5

Reading this question and the answer of @Werner made me think about if it is possible to have chains of self-delimiting macros like \XX abc \XX def \XX xyz or lets say

\begin{someenv}
  \XX abc
  \XX def
  \XX xyz
\end{someenv}

The original definition will obviously fail here - insufficent number fo \XXs. So, a first step towards an easy redefinition of \XX could be to say

\def\XX#1\XX{do sth with #1\\ \XX}

The problem now is to terminate this chain in an elegant way. A rather rude and not desiderable way is shown in the MWE below.

\documentclass{article}

\def\XX#1\XX{do sth with #1\\ \XX}

\newenvironment{someenv}{\center}{\endcenter}

\def\abc{def}

\begin{document}
\begin{someenv}
  \XX xyz
  \XX abc
  \XX \abc
  \let\XX\empty %this is the bad guy that needs to be busted
\end{someenv}
\end{document}
3
  • 4
    So what's the question here?
    – Werner
    Nov 29, 2014 at 7:49
  • 1
    @Werner, "The problem now is to terminate this chain in an elegant way."
    – Ruben
    Nov 29, 2014 at 10:16
  • You need to supply some ending constraint, otherwise there's no way to stop it. The ending constraint may be explicit, but mostly its implicit in the form of a environment end, like in your example. It's already elegant (in my opinion) as the user doesn't see it or have to worry about it.
    – Werner
    Nov 29, 2014 at 15:50

3 Answers 3

5

You can't really do it unless you grab the token list you need as an argument.

Here's a possibility using environ; usage of expl3 is not necessary, but it provides a good framework for doing the desired job later.

\documentclass{article}
\usepackage{environ,expl3}

\ExplSyntaxOn
\NewEnviron{collectitems}
 {
  % clear the sequence
  \seq_clear:N \l_ruben_collected_items_seq
  % process the body
  \exp_last_unbraced:No \ruben_collect_item:nw \BODY \item \q_stop
  % do something with the sequence
  \seq_show:N \l_ruben_collected_items_seq
 }
\seq_new:N \l_ruben_collected_items_seq
\cs_new_protected:Npn \ruben_collect_item:nw #1 \item #2 \q_stop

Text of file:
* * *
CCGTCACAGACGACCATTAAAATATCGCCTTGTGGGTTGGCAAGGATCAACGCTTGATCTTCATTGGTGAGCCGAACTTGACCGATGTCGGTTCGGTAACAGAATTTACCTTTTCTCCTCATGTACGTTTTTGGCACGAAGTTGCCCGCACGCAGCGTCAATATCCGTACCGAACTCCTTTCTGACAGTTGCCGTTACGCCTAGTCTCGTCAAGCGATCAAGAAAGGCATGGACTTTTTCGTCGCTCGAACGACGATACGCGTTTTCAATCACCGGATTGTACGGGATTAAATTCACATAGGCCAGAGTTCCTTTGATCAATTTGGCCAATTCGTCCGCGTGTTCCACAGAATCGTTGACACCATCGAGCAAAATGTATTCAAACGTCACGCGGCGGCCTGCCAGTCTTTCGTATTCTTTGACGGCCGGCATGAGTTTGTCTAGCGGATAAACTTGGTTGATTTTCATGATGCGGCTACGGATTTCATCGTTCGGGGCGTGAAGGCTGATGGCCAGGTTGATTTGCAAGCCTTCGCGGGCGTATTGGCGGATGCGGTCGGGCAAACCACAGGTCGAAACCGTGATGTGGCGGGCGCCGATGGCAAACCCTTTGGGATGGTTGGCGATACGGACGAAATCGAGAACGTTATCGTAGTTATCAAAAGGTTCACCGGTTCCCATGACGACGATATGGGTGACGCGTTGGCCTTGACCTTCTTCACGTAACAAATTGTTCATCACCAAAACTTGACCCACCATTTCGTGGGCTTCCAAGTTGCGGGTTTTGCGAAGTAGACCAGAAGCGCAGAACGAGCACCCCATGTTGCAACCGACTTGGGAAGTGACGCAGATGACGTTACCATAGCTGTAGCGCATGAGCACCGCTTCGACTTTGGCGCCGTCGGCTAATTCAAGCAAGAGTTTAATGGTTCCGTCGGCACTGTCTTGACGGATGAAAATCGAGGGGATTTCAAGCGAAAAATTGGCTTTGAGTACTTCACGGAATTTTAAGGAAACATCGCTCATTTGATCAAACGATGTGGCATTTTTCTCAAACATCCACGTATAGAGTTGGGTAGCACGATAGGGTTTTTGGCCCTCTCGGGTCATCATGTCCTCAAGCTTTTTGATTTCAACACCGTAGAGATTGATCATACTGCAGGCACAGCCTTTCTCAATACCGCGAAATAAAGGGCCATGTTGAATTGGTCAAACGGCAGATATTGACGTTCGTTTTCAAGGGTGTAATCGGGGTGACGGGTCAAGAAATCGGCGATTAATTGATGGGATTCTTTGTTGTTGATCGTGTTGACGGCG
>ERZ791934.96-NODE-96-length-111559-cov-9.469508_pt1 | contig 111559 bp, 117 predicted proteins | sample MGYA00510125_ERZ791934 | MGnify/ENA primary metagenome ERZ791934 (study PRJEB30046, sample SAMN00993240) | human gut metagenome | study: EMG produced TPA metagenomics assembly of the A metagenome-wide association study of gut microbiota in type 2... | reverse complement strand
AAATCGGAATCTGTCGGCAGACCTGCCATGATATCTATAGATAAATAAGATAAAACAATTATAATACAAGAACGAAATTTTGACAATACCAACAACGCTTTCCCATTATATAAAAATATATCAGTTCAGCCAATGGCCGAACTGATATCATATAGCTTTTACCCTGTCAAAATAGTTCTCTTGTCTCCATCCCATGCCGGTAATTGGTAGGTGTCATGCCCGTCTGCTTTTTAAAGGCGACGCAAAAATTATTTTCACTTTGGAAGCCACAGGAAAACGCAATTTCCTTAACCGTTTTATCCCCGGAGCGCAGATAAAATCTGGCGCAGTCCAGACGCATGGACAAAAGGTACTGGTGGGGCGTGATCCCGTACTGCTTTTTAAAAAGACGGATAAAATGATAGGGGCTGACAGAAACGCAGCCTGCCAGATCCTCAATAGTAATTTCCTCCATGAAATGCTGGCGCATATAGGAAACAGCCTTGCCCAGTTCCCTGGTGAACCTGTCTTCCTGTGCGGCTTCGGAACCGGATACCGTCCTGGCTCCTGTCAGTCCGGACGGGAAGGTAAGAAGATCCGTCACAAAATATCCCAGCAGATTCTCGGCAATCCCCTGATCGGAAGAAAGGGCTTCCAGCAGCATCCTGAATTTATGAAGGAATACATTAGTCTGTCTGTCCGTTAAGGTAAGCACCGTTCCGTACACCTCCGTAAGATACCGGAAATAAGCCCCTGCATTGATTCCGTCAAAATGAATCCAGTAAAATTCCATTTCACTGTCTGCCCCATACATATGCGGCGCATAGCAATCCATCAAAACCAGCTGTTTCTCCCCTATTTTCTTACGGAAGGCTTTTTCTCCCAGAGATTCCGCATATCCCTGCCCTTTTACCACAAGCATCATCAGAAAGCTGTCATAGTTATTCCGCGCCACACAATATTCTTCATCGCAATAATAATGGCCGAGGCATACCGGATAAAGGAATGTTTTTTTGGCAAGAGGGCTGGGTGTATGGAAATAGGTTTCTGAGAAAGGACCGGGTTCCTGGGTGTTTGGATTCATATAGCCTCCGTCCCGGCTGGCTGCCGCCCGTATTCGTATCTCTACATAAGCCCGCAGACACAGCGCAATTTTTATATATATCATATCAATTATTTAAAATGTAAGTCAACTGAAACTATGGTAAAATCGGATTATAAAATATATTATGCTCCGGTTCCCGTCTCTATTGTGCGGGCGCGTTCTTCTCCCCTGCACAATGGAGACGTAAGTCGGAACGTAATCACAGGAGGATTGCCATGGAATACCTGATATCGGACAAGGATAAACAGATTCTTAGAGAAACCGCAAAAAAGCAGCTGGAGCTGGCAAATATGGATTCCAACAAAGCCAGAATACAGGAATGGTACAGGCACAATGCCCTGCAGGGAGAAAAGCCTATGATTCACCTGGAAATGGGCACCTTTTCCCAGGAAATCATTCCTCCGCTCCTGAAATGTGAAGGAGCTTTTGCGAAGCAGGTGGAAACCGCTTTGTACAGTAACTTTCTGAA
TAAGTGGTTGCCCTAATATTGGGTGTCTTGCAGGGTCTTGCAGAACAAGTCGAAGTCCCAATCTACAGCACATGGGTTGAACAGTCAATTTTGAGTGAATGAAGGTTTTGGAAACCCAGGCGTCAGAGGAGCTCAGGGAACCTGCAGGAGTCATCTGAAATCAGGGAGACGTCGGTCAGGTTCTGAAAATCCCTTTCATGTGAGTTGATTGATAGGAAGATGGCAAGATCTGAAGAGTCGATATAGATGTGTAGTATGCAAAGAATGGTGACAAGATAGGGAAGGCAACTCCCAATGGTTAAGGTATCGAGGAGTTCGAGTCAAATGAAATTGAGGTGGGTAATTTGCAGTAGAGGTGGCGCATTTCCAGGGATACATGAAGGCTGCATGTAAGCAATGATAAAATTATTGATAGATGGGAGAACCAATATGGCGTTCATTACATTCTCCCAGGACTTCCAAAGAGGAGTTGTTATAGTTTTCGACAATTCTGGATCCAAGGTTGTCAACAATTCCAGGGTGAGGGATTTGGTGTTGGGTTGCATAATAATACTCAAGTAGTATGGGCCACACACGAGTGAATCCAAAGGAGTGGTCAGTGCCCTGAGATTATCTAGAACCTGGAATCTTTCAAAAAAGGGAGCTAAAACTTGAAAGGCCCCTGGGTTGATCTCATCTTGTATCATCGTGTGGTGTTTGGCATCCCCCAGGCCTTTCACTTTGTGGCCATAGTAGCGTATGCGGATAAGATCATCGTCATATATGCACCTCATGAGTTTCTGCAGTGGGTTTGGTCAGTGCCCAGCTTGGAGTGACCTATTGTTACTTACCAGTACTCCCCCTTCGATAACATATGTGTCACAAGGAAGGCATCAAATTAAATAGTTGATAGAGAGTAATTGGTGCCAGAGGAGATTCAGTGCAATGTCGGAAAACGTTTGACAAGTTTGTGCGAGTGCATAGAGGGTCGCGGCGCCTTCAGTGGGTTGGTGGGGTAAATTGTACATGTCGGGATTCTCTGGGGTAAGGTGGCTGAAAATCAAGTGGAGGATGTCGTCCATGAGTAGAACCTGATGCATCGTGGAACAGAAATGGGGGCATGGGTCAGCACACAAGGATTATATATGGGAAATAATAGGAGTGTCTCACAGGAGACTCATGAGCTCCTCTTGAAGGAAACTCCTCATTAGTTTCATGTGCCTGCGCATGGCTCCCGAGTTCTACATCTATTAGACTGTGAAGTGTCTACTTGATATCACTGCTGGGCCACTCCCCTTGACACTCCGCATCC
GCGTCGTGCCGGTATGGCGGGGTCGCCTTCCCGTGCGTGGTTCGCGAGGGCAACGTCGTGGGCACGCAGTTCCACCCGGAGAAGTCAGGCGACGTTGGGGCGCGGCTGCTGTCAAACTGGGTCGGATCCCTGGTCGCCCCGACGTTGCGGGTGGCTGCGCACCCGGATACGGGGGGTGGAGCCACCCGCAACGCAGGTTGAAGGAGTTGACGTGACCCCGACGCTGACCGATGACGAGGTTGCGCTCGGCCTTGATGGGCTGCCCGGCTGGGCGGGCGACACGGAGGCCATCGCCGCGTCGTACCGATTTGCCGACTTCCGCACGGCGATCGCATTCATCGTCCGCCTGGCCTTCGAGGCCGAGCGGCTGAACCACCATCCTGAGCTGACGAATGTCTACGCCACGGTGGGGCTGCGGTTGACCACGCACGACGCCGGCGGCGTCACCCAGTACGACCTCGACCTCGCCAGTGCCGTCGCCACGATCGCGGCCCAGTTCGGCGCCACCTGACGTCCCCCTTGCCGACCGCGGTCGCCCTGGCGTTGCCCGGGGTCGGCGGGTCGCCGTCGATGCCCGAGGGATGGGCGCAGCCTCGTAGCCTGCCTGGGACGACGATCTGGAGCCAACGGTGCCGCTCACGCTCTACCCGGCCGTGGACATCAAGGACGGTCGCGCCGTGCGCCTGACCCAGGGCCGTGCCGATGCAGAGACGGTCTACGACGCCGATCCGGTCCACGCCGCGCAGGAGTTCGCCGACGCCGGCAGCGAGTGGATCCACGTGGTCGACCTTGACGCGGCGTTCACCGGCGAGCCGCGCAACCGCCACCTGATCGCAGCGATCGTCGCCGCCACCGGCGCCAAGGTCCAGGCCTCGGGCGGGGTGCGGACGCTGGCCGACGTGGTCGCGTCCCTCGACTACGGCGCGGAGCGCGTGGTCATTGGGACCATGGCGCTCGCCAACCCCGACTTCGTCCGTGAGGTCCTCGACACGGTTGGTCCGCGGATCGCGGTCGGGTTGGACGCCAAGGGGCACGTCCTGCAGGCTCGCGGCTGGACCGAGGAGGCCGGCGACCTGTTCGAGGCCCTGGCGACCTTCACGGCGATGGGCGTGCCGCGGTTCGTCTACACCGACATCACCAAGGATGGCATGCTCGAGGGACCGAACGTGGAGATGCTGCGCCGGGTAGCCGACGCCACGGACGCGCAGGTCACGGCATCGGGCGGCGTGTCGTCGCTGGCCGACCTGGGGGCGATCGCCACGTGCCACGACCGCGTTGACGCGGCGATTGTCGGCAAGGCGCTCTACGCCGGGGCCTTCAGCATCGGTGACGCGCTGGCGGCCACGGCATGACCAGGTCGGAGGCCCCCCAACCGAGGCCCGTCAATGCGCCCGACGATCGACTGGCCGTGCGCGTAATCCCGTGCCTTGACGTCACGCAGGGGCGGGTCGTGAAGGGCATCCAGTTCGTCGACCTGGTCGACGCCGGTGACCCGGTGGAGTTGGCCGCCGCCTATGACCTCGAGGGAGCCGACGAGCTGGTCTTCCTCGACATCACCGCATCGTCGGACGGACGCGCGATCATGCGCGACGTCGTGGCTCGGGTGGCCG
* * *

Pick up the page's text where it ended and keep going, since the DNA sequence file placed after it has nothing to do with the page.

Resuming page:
{
  \seq_put_right:Nx \l_ruben_collected_items_seq { \tl_trim_spaces:n { #1 } }
  \tl_if_empty:nF { #2 }
   {
    \ruben_collect_item:nw #2 \q_stop
   }
 }
\ExplSyntaxOff

\begin{document}

\begin{collectitems}
\item Apple
\item Banana
\item Cherry
\end{collectitems}

\begin{collectitems}
\end{collectitems}

\end{document}

The body is collected in \BODY, which is expanded before prepending \ruben_collect_item:nw and appending \item \q_stop. The function \ruben_collect_item:nw is executed at every \item, until \item is immediately followed by \q_stop. The items are put in a sequence; the first item in the sequence will contain whatever is before the first \item token and can be used to check whether an \item token is actually seen, as the example shows.

The output on the terminal is

The sequence \l_ruben_collected_items_seq contains the items (without outer braces):
>  {}
>  {Apple}
>  {Banana}
>  {Cherry}.
<recently read> }

l.31 \end{collectitems}

? 
The sequence \l_ruben_collected_items_seq contains the items (without outer braces):
>  {}.
<recently read> }

l.34 \end{collectitems}

Of course you will do something more useful with the sequence.


A “translation” into classical commands for a description environment that adapts the left margin to the width of the widest label.

\documentclass{article}
\usepackage{environ,enumitem}

\newlength\rubenwidth
\NewEnviron{xdescription}{%